Questions about a voxel game

I’ve been recently looking into doing some game creation over the summer. I know that voxel worlds/games are a giant and imposing can of worms for those who are just starting, but who doesn’t like a challenge? :smiley: Anyways, I was wondering if there was a way to use a model created in Blender (lets just say its a cube for simplicity) as the block(s) that make up a world. I’m aware of the framework that needs to be in place to have such a game.

I was also wondering if it would be possible to use the system above to have different sizes of blocks, something like a class that draws an xyz value from a block type to create the collision box.

Thanks for any insight,

Note: block worlds are not made of blocks. They are made of visible quads.

So … I can make my game of quads? Coooooool :slight_smile:

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@tirnithil said: So ... I can make my game of quads? Coooooool :)

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To explain more by what pspeed means by quads here is an image from my own block world. But I have messed with the quad formation so each quad is smaller than it should be so they don’t join up and you can see them individually.

Important points to note here:

  • The world is hollow
  • Only what is actually visible to the player is created
  • The back faces are not rendered so you can’t see the geometry “from the inside”

Why is this important

If you try to render every single block in your world you will have a bad day. For context my entire world with a render distance of 130 meters has 1 million verticies and I think that is too much. So lets take a 16 by 16 chunk of blocks and say its on average 60 blocks high. Thats 15,000 blocks right there. Each has 8 verticies so 120,000 verticies for a single chunk. So your render distance of 24 is going to get to 1 million verticies!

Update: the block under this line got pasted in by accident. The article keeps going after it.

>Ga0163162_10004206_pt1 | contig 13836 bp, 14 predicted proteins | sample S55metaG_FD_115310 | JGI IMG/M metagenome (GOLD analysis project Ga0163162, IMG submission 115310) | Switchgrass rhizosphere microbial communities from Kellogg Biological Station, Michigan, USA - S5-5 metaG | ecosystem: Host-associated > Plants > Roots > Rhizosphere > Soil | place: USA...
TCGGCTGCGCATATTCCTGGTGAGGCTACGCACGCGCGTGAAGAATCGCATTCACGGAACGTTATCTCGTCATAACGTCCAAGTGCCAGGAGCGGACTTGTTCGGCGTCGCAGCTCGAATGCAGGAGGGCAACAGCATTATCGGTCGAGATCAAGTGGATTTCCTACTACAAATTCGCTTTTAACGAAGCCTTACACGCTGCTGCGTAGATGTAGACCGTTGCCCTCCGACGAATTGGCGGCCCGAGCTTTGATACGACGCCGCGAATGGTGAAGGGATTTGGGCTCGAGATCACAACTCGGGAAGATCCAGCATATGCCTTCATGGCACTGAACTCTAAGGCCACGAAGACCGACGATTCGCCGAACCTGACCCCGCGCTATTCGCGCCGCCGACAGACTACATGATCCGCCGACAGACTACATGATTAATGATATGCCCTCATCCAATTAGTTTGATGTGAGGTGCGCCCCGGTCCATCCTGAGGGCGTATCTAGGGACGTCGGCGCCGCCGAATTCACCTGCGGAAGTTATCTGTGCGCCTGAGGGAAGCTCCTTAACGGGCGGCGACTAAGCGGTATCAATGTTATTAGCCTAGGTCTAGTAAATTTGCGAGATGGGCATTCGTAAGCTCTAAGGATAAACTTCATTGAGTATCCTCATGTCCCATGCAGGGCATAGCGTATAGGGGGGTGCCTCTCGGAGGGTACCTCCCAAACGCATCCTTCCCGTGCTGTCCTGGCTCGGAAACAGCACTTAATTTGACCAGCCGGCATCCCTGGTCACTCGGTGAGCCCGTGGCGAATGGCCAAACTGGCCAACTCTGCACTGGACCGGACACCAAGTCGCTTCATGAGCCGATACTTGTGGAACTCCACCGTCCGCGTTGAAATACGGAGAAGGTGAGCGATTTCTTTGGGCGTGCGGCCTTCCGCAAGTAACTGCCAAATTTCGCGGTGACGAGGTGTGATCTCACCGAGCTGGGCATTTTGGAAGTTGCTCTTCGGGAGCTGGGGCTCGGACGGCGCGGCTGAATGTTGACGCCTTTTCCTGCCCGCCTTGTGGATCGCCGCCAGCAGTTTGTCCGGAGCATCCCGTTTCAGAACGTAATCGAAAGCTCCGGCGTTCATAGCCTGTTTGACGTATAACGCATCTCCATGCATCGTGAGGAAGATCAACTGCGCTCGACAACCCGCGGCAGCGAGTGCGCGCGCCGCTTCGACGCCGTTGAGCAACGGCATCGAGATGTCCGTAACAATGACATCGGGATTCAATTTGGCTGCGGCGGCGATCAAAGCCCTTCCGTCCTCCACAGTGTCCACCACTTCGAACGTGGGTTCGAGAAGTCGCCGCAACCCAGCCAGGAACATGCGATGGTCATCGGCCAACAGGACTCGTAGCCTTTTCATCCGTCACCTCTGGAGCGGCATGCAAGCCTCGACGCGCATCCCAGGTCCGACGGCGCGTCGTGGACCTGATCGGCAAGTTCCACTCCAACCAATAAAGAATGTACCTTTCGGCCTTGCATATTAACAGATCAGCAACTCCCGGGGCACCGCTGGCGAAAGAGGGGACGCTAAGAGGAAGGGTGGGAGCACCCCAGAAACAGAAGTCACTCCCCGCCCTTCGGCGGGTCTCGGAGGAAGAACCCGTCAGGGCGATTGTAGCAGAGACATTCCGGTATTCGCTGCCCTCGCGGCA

All in all you are asking the graphics card to render huge amounts of graphics that the player will never see.

You are also likely to want to create each chunk as a single object; in which case you may wish to look at custom meshes:

You are right to think that blockworlds are a challenge, but they are a lot of fun and there is plenty of room to make something different

Non full blocks

My algorithm for determinining if a side should be rendered is relatively simple; if a side is against air, or a non-full block then that side is rendered. For me Non full blocks are relatively rare so non full blocks are rendered all or nothing. If any of their sides are exposed the whole block is rendered

Trade offs

I know it doesn’t look like it; but box worlds are really at the cutting edge of what is possible, efficient code is key. This means that you’ll need to make trade offs, decide what you want in your game and what you can do without. The “sub blocks” you are describing would certainly be possible but would cost extra verticies and longer processing times to build the graphics; all this may mean a shorter render distance. Keep this in mind